"It is tempting to think that if you wanted to treat human obesity, that you could do fecal transplants with the microbiota from lean individuals," Rawls said. But it may be somewhat premature to proceed, he cautioned — "if we don't understand the rules that govern the establishment and maintenance of those microbial communities in the gut, the effects of other people's transplants could potentially be short-lived or even deleterious." <br style="margin-top: 0px; margin-right: 0px; margin-bottom: 0px; margin-left: 0px; padding-top: 0px; padding-right: 0px; padding-bottom: 0px; padding-left: 0px; "><br style="margin-top: 0px; margin-right: 0px; margin-bottom: 0px; margin-left: 0px; padding-top: 0px; padding-right: 0px; padding-bottom: 0px; padding-left: 0px; ">Read more: Same poop, different gut - The Scientist - Magazine of the Life Sciences http://www.the-scien.../#ixzz157VW1F6B

http://www.the-scien.../display/57795/

 

 

 

 

Gut Microbiota and Its Possible Relationship With Obesity

 

http://mayoclinicpro...t/83/4/460.full

 

the definition

http://www.nejm.org/...200206273462617

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If you were a UK Health Secretary faced with soaring rates of obesity, alcohol misuse, and diet-related diseases, what would you do? Were you to take an evidence-based approach, you might consider minimum pricing per unit of alcohol and restrictions on its availability. You might look at toughening the regulation of how the least healthy foods are marketed to children. You could even demand that manufacturers reformulate their least healthy products to meet minimum nutritional standards. Or you could, if your name was Andrew Lansley, dismiss all of the above and instead invite representatives of McDonald's, PepsiCo, and the drinks giant Diageo among others, to submit their policy suggestions on how best to deal with the UK's public-health crises for a forthcoming governmental white paper.After the initial surprise, it can still take a while for the bizarre reality to sink in—that the companies who have profited the most from the epidemics of obesity and alcohol misuse should now be responsible for setting the agenda on public health simply beggars belief.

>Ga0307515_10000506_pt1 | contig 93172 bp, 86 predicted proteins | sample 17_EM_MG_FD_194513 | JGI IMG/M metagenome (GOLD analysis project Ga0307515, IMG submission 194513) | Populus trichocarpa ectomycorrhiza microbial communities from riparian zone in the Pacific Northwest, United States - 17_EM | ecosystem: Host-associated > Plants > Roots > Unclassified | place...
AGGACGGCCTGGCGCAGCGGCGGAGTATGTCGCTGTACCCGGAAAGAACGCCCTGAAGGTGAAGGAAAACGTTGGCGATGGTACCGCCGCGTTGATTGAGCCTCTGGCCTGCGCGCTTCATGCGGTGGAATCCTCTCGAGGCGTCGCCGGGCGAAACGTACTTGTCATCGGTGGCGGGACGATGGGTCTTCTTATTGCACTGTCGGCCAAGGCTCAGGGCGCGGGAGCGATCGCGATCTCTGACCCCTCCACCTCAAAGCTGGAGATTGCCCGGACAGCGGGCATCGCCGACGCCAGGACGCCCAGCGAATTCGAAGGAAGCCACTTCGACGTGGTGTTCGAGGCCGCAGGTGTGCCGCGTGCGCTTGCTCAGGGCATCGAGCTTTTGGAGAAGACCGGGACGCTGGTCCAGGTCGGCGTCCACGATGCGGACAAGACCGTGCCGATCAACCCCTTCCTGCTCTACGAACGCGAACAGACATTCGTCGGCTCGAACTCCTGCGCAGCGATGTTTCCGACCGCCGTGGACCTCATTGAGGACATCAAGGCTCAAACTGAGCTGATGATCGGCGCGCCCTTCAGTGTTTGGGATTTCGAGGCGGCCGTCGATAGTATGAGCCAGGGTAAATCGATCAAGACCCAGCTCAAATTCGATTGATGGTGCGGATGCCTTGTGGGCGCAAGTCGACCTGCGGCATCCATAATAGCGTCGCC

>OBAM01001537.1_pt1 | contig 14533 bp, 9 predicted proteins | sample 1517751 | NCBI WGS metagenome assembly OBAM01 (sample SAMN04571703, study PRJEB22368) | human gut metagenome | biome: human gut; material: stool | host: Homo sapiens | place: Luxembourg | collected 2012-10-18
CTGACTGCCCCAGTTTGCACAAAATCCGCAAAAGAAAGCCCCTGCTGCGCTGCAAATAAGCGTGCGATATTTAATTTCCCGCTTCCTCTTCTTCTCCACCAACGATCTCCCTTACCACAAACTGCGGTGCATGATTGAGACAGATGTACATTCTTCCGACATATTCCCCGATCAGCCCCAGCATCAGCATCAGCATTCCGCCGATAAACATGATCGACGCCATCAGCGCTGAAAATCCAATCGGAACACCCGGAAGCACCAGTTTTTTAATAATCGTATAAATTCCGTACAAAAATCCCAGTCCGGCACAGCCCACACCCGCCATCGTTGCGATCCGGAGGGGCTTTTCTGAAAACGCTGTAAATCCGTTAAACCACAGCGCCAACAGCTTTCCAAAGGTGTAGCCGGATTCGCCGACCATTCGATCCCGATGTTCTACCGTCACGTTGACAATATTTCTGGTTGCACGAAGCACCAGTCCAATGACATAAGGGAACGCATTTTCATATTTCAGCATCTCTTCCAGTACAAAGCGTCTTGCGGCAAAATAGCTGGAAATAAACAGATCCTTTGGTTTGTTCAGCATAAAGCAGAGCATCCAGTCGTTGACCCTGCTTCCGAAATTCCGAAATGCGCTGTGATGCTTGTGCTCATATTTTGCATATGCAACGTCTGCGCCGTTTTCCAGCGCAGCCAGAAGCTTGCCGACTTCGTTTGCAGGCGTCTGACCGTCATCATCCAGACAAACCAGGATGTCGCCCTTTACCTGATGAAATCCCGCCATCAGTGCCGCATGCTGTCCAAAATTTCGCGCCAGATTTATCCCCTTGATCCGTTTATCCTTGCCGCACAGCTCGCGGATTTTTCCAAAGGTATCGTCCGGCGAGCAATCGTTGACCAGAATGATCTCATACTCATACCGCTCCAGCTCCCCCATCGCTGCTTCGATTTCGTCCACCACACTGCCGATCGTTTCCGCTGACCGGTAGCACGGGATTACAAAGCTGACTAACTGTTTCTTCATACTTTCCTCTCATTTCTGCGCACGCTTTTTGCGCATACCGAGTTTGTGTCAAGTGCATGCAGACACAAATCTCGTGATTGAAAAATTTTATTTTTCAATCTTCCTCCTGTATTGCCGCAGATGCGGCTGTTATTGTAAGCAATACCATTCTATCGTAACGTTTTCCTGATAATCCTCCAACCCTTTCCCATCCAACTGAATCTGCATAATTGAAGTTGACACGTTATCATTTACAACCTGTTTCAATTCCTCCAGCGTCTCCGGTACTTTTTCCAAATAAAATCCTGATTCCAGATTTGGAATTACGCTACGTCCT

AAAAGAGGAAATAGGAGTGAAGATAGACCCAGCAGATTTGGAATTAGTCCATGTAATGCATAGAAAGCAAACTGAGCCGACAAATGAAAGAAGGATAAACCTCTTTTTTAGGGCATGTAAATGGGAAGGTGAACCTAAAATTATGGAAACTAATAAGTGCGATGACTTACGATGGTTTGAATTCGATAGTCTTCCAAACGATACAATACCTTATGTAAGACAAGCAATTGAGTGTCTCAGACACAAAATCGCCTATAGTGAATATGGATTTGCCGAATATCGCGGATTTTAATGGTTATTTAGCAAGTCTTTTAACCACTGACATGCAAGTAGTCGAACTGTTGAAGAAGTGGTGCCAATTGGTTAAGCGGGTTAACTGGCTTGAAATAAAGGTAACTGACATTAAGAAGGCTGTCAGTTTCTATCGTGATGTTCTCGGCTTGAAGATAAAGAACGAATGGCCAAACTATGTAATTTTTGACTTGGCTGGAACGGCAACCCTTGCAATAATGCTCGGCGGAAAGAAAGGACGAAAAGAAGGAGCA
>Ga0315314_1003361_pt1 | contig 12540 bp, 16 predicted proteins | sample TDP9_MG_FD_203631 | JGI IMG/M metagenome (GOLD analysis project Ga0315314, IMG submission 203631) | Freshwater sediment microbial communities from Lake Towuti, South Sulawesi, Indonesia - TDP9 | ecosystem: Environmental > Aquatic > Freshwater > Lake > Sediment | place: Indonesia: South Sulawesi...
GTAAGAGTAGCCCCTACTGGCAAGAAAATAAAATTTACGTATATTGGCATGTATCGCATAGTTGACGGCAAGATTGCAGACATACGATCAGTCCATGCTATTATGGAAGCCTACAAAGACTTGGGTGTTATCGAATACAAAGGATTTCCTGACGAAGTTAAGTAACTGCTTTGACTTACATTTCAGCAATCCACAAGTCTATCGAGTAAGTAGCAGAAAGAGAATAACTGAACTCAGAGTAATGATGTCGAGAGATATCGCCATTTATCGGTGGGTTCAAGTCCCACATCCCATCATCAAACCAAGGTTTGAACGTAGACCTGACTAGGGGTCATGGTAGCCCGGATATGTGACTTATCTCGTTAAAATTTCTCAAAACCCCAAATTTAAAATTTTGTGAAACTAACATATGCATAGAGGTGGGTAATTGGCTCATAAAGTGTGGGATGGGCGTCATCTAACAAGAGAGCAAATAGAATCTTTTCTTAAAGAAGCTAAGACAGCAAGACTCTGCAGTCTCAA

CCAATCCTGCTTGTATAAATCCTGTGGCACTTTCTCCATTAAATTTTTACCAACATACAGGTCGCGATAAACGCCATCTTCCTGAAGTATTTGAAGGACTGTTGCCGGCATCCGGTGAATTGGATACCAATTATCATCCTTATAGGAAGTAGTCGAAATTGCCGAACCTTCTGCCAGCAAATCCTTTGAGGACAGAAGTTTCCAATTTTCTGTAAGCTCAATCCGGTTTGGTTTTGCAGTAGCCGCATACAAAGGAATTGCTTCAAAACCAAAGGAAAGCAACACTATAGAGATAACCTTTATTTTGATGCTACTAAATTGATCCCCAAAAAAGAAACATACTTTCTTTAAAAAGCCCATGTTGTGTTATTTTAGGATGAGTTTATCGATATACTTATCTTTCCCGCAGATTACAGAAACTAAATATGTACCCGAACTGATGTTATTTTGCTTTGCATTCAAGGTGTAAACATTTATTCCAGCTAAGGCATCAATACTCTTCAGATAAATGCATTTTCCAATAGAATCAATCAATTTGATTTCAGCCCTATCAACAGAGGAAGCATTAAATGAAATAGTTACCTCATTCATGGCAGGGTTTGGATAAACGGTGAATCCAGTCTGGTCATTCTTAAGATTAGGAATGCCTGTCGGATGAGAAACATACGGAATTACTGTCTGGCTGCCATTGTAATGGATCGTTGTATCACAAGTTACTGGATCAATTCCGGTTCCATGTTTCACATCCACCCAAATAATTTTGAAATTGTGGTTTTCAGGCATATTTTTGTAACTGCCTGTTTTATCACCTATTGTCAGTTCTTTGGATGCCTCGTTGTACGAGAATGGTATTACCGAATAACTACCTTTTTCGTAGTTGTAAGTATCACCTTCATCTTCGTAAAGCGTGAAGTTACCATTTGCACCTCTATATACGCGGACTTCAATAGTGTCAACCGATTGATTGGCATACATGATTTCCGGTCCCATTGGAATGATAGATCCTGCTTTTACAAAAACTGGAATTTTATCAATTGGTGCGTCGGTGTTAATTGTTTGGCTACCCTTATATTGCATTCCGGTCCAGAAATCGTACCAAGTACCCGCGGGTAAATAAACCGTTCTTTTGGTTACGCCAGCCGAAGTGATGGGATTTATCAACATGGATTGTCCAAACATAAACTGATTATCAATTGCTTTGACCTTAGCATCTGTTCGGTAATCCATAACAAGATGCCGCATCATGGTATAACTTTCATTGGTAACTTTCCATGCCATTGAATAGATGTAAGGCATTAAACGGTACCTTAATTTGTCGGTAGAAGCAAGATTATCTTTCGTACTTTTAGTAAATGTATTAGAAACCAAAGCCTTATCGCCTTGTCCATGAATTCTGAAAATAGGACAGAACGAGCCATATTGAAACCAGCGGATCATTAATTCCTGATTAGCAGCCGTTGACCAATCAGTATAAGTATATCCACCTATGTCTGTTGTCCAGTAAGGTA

http://www.thelancet.com/journals/lancet/article/PIIS0140-6736(10)62150-2/fulltext

 

There's no question that humans have been getting bigger and bigger, and now it seems that animals living near us are coming along for the ride. A new study of 12 distinct populations of eight different mammals -- including feral rats, lab animals and domestic pets -- shows that they, too, have been gaining weight over the last several decades.

. . .Allison pointed out at least three potential contributions to this and the other observations: endocrine disrupting chemicals, pathogens such as a virus, and/or changes in temperature where the animals are kept.

 

There is evidence to support a role for each of these in obesity. The endocrine-disrupting chemical tributyltin, for instance, which is added to marine paints to prevent growth of aquatic life on ship hulls and other places, has been shown to make mice fatter, Allison said.